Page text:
A migrant worker in the terminology of ILO is “a person who migrates from one country to another with a view to being employed otherwise than on his or her own account”. When calculating the total number of migrant workers we should differentiate between the number of people working abroad at a certain time period and those who had the experience of labour migration at any given period in the past 2-3 years (as the State Statistics Service survey establishes) or during the whole life.  

Consequently, when estimating the number of migrants we should first pay attention to the definition of “migrant”.

Various sources indicate opposite migration trends in Ukraine. UN data shows that the number of Ukrainians who are living abroad is constantly increasing and the number of foreigners who are living in Ukraine decreased during the first 15 years of independence and then remained practically steady (Figure 1).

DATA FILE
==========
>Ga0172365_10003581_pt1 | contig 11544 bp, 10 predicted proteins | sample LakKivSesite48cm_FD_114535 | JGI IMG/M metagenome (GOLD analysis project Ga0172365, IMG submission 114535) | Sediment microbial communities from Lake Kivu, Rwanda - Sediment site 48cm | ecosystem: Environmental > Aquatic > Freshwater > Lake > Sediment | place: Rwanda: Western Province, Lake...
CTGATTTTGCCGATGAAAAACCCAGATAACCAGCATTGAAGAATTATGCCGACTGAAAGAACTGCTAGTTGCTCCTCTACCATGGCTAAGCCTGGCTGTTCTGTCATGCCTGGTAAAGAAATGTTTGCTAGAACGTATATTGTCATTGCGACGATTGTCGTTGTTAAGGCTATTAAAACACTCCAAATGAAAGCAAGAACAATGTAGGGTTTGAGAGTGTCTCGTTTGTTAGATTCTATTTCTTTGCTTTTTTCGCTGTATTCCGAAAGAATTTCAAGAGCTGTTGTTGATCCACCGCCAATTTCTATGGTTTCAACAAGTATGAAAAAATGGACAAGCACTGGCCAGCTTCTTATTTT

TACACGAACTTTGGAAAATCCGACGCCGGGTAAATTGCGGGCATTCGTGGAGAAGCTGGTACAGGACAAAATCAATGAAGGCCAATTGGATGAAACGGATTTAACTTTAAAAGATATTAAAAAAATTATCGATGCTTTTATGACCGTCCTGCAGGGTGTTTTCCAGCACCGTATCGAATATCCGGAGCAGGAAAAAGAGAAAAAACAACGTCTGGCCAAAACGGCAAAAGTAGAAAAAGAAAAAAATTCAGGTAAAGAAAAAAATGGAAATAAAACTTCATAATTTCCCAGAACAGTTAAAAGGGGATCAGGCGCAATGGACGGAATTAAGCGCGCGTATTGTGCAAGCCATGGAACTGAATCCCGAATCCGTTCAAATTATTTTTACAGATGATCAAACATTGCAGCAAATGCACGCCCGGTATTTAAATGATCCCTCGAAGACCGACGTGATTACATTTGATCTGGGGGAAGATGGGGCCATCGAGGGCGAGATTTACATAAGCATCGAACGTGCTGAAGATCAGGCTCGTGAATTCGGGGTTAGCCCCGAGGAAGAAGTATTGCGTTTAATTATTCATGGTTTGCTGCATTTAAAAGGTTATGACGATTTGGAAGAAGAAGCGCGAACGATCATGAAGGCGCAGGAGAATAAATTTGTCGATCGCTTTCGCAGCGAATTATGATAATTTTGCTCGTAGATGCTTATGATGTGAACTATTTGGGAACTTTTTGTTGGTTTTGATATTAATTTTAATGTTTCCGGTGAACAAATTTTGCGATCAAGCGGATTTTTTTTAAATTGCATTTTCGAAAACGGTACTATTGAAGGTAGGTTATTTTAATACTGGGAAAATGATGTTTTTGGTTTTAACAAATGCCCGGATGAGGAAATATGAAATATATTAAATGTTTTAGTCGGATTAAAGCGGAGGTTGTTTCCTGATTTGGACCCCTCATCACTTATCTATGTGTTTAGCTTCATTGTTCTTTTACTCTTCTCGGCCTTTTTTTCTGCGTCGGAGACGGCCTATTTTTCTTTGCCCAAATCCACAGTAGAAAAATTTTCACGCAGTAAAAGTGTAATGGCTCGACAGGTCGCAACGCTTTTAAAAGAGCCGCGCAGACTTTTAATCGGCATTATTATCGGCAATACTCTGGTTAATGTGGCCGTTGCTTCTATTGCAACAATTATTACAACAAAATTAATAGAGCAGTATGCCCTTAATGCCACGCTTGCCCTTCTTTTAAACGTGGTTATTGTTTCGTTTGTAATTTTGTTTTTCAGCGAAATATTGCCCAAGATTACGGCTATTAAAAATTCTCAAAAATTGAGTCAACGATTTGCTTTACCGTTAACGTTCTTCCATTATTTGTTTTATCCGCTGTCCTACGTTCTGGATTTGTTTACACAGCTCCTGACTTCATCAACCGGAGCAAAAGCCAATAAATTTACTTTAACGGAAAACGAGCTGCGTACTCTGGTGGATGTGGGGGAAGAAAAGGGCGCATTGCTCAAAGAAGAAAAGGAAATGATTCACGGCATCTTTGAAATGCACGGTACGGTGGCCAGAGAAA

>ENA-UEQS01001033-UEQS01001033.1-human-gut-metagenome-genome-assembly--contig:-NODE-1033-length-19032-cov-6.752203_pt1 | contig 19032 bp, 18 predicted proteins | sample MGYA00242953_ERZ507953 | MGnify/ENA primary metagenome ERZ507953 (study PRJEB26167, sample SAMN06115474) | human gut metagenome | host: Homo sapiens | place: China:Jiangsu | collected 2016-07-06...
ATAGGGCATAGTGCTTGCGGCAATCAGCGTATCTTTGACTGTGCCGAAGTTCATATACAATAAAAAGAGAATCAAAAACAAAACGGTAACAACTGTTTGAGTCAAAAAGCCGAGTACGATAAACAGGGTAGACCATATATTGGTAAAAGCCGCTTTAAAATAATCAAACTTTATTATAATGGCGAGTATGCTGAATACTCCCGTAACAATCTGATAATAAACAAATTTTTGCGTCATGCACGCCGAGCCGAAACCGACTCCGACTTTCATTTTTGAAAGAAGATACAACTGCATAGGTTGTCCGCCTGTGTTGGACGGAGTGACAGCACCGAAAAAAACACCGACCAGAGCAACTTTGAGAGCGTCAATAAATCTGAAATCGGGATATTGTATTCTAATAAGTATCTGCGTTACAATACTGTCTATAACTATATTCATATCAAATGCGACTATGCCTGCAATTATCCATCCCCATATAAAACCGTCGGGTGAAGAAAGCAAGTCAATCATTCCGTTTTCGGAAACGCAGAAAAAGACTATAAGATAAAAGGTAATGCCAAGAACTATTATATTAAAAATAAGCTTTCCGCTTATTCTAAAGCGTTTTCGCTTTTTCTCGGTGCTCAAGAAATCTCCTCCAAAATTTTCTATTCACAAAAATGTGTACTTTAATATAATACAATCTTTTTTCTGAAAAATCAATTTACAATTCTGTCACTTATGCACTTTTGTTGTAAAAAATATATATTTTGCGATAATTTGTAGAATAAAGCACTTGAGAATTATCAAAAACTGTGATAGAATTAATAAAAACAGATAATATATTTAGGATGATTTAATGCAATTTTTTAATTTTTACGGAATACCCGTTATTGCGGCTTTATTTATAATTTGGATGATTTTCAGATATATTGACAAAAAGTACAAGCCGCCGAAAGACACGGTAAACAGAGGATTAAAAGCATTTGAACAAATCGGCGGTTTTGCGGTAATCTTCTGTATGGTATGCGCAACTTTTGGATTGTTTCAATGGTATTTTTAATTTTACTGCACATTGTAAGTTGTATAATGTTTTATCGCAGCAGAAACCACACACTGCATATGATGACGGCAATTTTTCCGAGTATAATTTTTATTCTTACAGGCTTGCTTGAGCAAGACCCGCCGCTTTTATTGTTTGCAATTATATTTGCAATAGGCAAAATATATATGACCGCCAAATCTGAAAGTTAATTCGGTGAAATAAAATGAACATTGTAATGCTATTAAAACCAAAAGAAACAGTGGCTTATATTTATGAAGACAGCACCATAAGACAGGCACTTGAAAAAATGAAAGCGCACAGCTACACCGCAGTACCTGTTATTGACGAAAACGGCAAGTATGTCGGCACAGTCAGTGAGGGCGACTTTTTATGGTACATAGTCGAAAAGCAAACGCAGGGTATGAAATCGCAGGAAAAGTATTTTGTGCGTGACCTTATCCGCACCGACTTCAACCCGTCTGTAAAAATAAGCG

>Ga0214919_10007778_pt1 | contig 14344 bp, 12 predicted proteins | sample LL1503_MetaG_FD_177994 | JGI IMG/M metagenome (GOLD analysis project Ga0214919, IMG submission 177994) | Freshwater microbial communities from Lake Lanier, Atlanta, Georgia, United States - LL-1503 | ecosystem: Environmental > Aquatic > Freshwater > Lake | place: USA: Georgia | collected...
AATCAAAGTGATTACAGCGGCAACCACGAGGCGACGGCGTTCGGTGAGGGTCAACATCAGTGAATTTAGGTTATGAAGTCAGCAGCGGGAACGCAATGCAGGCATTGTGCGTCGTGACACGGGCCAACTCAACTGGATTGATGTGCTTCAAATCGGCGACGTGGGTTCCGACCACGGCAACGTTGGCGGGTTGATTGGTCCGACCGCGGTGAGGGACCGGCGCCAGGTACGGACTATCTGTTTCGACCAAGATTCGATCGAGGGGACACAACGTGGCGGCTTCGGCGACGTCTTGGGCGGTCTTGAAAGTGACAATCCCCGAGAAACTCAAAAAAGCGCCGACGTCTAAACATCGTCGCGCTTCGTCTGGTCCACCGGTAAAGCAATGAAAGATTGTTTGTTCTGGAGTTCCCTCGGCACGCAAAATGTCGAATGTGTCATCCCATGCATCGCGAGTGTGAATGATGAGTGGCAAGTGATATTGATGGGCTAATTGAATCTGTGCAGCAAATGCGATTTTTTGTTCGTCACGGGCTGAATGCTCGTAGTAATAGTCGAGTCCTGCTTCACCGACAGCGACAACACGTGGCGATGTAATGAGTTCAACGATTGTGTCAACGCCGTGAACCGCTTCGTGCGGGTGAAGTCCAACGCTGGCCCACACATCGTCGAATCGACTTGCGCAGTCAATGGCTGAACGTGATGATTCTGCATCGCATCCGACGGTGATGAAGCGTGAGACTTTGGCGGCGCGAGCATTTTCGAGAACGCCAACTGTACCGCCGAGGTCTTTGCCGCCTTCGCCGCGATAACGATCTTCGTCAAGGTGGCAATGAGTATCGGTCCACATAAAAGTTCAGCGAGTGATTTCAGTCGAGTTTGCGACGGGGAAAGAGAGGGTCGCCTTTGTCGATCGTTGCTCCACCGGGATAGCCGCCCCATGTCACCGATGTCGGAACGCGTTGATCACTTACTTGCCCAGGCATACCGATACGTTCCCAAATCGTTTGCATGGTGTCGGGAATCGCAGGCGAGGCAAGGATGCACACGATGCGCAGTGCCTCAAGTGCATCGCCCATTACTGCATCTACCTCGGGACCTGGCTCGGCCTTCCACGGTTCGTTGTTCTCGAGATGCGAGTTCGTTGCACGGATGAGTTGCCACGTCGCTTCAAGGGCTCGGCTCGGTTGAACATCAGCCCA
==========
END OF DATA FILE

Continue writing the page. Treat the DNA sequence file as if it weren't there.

Figure 1. Number of migrants according to UN data, mln persons

Source: International migrant stock: The 2017 revision

 

Ukrainian migration flow data contradicts the UN statistics. According to State Statistics Service a positive migration balance has been observed in Ukraine since 2005 – the number of those coming to live in Ukraine is higher than the number of those who have left (Figure 2).

Figure 2. Migration growth according to State Statistics Service data, thousand people

Source: State Statistics Service

 

According to UN data, during independence migration destinations of Ukrainians have changed significantly (Figure 3). In the first years of independence, almost 85% of Ukrainian migrants lived in former USSR countries (mostly those were people born in the Ukrainian SSR who at a certain time moved to a different republic of the former Soviet Union). In 27 years, the number of Ukrainians in those countries has decreased from 4.6 to 4.1 million and their share in the general number of migrants dropped to 70%. The number of Ukrainian emigrants in the USA, Canada, Western, Central Europe and Australia has increased from 0.7 to 1.6 million and their share in total number of Ukrainians who moved abroad has increased from 13% to 27%.